Generative AI systems, hallucinations, and mounting technical debt

February 27, 2024

technical debt AI

As AI systems like large language models (LLMs) grow in size and complexity, researchers are uncovering intriguing fundamental limitations. 

Recent studies from Google and the University of Singapore have uncovered the mechanics behind AI “hallucinations” – where models generate convincing but fabricated information – and the accumulation of “technical debt,” which could create messy, unreliable systems over time.

Beyond the technical challenges, aligning AI’s capabilities and incentives with human values remains an open question.

As companies like OpenAI push towards artificial general intelligence (AGI), securing the path ahead means acknowledging the boundaries of current systems.

However, carefully acknowledging risks is antithetical to Silicon Valley’s motto to “move fast and break things,” which characterizes AI R&D as it did for tech innovations before it. 

Study 1: AI models are accruing ‘technical debt’

Machine learning is often touted as continuously scalable, with systems offering a modular, integrated framework for development. 

However, in the background, developers may be accruing a high level of ‘technical debt’ they’ll need to solve down the line.

In a Google research paper, “Machine Learning: The High-Interest Credit Card of Technical Debt,” researchers discuss the concept of technical debt in the context of ML systems. 

Kaggle CEO and long-time Google researcher D. Sculley and colleagues argue that while ML offers powerful tools for rapidly building complex systems, these “quick wins” are often misleading. 

The simplicity and speed of deploying ML models can mask the future burdens they impose on system maintainability and evolution.

As the authors describe, this hidden debt arises from several ML-specific risk factors that developers should avoid or refactor.

Here are the key insights:

  • ML systems, by their nature, introduce a level of complexity beyond coding alone. This can lead to what the authors call “boundary erosion,” where the clear lines between different system components become blurred due to the interdependencies created by ML models. This makes it difficult to isolate and implement improvements without affecting other parts of the system.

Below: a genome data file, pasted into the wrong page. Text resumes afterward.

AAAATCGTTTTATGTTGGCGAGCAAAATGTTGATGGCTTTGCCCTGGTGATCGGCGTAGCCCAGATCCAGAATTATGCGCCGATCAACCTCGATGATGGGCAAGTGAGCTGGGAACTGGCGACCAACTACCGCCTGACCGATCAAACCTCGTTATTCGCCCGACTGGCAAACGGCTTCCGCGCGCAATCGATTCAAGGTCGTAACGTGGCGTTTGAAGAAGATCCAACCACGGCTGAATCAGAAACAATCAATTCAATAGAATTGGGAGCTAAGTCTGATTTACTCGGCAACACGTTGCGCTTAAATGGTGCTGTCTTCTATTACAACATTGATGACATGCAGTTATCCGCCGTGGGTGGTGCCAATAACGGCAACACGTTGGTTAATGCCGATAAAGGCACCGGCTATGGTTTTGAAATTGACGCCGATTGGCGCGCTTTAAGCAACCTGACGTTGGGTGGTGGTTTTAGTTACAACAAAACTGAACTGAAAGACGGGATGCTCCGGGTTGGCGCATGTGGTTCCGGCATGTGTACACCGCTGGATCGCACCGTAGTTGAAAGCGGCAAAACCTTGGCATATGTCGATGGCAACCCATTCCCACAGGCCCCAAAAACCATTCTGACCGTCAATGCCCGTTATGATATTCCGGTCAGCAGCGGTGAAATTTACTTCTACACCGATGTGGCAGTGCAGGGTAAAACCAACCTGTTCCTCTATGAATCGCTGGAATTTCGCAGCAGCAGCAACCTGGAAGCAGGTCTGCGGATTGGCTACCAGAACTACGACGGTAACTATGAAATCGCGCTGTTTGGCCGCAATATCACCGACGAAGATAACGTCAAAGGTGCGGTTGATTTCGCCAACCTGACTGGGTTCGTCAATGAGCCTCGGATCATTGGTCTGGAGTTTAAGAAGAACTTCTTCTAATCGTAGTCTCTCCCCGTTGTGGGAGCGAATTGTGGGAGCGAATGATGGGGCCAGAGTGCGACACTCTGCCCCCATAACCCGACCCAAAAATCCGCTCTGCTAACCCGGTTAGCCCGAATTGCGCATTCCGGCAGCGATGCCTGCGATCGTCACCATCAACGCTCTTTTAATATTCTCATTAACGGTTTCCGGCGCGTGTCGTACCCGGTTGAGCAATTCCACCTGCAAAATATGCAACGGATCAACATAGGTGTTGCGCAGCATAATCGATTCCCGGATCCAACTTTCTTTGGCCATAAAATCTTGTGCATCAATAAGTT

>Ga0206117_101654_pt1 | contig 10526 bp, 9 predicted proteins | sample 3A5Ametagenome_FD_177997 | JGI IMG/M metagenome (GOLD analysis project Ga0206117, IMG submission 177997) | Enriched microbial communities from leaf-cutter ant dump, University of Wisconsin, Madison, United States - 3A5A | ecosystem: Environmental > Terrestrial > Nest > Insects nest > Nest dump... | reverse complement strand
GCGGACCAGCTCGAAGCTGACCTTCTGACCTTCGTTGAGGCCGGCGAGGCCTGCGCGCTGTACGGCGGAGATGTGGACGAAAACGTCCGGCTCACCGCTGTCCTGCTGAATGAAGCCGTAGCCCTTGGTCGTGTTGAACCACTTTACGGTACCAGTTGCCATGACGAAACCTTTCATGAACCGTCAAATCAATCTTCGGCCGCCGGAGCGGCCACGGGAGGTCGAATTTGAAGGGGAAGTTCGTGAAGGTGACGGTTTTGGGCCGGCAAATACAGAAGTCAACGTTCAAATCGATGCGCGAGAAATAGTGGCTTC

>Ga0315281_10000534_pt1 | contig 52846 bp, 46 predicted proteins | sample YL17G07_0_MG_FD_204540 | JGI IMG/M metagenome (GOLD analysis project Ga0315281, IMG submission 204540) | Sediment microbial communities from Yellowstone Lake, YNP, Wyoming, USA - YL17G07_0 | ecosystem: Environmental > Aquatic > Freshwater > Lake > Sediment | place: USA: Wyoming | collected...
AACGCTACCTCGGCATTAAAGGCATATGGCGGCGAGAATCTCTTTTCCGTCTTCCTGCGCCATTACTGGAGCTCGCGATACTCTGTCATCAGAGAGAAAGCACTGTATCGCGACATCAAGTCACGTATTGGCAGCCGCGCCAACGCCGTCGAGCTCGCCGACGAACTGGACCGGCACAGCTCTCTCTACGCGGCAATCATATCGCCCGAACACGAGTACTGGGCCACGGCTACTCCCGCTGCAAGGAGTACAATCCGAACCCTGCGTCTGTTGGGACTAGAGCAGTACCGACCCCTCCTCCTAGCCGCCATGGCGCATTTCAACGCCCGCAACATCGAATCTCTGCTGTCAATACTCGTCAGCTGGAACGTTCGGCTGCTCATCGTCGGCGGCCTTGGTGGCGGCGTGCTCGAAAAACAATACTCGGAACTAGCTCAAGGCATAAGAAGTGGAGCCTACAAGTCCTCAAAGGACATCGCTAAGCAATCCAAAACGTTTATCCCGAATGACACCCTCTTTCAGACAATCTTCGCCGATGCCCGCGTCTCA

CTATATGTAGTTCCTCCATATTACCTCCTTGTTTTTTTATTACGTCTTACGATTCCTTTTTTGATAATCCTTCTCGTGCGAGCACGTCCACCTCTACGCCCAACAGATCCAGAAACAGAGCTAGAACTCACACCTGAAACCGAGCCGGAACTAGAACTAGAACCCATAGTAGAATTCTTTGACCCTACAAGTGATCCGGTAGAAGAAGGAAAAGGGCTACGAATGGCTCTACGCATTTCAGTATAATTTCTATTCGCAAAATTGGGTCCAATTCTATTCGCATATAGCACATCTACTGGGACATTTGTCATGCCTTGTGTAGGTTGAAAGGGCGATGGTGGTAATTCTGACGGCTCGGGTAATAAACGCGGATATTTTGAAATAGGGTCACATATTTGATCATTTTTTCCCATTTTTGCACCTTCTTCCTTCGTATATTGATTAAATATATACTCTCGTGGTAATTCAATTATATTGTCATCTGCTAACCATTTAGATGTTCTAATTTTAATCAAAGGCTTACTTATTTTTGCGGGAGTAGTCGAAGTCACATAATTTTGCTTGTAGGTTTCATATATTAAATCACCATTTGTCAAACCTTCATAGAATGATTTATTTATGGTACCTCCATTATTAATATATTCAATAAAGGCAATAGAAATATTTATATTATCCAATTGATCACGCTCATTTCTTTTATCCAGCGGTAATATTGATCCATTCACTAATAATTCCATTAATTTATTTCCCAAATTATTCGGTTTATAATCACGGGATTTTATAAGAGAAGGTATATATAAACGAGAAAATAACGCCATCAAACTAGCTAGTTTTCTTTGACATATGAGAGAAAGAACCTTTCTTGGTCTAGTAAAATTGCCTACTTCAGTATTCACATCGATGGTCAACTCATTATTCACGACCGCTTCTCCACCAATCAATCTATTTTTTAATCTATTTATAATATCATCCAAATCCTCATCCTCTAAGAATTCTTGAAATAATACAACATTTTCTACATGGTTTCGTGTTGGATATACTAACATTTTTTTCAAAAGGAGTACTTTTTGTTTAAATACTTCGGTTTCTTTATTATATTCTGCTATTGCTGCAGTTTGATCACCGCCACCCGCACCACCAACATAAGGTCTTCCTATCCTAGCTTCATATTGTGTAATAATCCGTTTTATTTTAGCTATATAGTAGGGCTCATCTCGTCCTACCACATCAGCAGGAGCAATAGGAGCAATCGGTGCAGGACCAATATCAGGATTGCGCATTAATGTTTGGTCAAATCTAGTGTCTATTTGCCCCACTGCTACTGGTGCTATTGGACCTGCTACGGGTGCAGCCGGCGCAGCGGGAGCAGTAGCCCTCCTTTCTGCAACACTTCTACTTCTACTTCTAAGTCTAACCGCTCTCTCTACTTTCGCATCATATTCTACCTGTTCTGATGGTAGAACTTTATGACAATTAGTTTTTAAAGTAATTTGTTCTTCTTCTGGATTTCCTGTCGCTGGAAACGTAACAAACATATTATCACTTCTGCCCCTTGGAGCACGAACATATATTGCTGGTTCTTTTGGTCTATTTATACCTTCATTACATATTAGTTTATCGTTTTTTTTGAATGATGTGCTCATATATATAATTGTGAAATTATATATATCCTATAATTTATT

• The paper also highlights the problem of “entanglement,” where changes to any part of an ML system, such as input features or model parameters, can have unpredictable effects on the rest of the system. Altering one small parameter might instigate a cascade of effects that impacts an entire model’s function and integrity.
  • Another issue is the creation of “hidden feedback loops,” where ML models influence their own training data in unforeseen ways. This can lead to systems that evolve in unintended directions, compounding the difficulty of managing and understanding the system’s behavior.
  • The authors also address “data dependencies,” such as where input signals change over time, which are particularly problematic as they’re harder to detect.

Why technical debt matters

Technical debt touches on the long-term health and efficiency of ML systems.

When developers rush to get ML systems up and running, they might ignore the messy intricacies of data handling or the pitfalls of ‘gluing’ together different parts.

This might work in the short term but can lead to a tangled mess that’s hard to dissect, update, or even understand later.

For example, using ML models as-is from a library seems efficient until you’re stuck with a “glue code” nightmare, where most of the system is just duct tape holding together bits and pieces that weren’t meant to fit together. 

Or consider “pipeline jungles,” described in a previous paper by D. Sculley and colleagues, where data preparation becomes a labyrinth of intertwined processes, so making a change feels like defusing a bomb.

The implications of technical debt

For starters, the more tangled a system becomes, the harder it is to improve or maintain it. This not only stifles innovation but can also lead to more sinister issues. 

For instance, if an ML system starts making decisions based on outdated or biased data because it’s too cumbersome to update, it can reinforce or amplify societal biases

Moreover, in critical applications like healthcare or autonomous vehicles, such technical debt could have dire consequences, not just in terms of time and money but in human well-being.

As the study describes, “Not all debt is necessarily bad, but technical debt does tend to compound. Deferring the work to pay it off results in increasing costs, system brittleness, and reduced rates of innovation.”

It’s also a reminder for businesses and consumers to demand transparency and accountability in the AI technologies they adopt.